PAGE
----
With regard to income/wealth distribution, I think one needs to define the concepts of just and unjust (in Epicurean terms). Maybe some synthesis of the utilitarian “the greatest good for the greatest number” and Rawls’ theory of justice that any inequality in social and economic arrangements should give greater benefit to the least advantaged, each idea being modified by the other. And I wouldn’t think we need to get much more complex than that, with regard to either theory. (Though Rawls included a personal liberty principle and an equal opportunity principle, all three principles needing to be balanced.) I’m not sure either one can stand on its own, but its been a long time since I really looked at them.


    That’s still pretty conceptual, as opposed to practical. (And I have just begun Philodemus). And I’m a bit tired today, so maybe not having a lot of clarity. ?(

    Interesting paper. (My academic background is economics – particularly labor economics; though my subsequent professional work was pension economics, first for a labor union and later for a pension trust. But all that was 20+ years ago.)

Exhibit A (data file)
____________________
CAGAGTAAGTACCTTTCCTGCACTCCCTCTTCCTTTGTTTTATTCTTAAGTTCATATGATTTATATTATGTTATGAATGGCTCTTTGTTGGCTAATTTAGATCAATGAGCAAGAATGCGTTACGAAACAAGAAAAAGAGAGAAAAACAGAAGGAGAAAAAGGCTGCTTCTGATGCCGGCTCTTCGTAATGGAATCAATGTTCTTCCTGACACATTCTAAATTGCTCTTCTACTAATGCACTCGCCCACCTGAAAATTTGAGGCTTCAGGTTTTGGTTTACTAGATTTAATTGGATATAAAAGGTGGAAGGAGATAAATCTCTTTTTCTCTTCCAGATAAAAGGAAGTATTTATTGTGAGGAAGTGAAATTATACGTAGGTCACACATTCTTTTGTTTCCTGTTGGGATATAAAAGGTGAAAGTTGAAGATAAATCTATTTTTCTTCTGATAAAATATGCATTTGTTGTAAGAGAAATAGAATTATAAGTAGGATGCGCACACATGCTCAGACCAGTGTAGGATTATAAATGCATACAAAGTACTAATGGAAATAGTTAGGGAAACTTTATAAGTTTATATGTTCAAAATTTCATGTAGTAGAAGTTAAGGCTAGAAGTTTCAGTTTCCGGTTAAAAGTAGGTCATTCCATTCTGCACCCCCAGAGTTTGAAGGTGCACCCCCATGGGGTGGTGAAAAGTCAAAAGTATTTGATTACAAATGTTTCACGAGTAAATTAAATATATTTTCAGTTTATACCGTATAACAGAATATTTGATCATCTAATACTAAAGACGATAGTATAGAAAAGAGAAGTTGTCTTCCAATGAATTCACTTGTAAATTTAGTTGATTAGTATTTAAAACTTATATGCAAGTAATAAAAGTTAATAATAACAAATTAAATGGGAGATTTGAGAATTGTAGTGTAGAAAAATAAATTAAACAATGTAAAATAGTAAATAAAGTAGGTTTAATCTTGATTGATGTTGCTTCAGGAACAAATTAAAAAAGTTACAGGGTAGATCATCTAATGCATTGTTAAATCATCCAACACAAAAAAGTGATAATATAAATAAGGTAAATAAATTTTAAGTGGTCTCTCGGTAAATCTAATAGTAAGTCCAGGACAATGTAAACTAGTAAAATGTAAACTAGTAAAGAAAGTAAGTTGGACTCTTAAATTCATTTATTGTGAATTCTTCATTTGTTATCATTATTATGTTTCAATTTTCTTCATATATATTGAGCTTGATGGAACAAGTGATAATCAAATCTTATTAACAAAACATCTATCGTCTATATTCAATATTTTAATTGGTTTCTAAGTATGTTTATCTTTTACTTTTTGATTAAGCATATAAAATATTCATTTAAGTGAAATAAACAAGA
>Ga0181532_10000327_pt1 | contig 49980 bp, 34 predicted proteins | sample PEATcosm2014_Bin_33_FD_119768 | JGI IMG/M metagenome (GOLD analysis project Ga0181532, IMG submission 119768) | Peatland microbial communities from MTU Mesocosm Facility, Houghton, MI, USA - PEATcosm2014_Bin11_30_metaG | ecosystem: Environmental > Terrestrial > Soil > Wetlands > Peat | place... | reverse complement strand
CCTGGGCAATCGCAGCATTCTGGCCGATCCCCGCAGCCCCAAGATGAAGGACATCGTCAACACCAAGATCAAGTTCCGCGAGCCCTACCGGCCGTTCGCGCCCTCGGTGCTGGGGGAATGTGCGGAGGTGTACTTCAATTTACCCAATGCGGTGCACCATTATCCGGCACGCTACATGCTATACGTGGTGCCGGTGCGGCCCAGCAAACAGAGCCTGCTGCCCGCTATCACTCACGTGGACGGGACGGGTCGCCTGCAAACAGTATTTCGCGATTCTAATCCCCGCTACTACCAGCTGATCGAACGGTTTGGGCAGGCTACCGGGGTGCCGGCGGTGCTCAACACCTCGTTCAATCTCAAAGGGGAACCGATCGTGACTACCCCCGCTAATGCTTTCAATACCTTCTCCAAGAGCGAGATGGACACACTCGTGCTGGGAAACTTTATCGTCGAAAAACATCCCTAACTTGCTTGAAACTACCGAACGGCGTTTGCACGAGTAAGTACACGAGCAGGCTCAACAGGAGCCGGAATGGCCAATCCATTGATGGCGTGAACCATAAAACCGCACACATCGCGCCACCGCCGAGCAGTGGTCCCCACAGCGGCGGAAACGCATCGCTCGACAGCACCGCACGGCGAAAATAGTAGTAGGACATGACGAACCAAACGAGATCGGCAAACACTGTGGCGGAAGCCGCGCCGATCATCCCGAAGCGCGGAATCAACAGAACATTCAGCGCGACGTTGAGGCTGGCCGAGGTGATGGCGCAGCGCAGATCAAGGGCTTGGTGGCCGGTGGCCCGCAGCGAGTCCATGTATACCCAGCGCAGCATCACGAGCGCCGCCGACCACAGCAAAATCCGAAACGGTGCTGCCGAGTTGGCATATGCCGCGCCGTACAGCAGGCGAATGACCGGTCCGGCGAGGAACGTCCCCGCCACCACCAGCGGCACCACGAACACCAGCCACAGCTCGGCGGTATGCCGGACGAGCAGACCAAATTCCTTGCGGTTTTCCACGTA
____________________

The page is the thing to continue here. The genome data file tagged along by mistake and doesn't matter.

I do remember well that (neoclassical) economics eschewed any ethical viewpoint (e.g., the Robbins quote in the article). But that was (is) really a kind of deceit, since the single acceptable goal was “economic efficiency” (defined in terms of “Pareto optimality”). That put a real restraint on any discussion of income distribution, for example – or concern about people whose resource constraints kept them out of the market at all (think poverty-stricken households and healthcare). Proposals were often met with the objection: “But that wouldn’t be efficient!”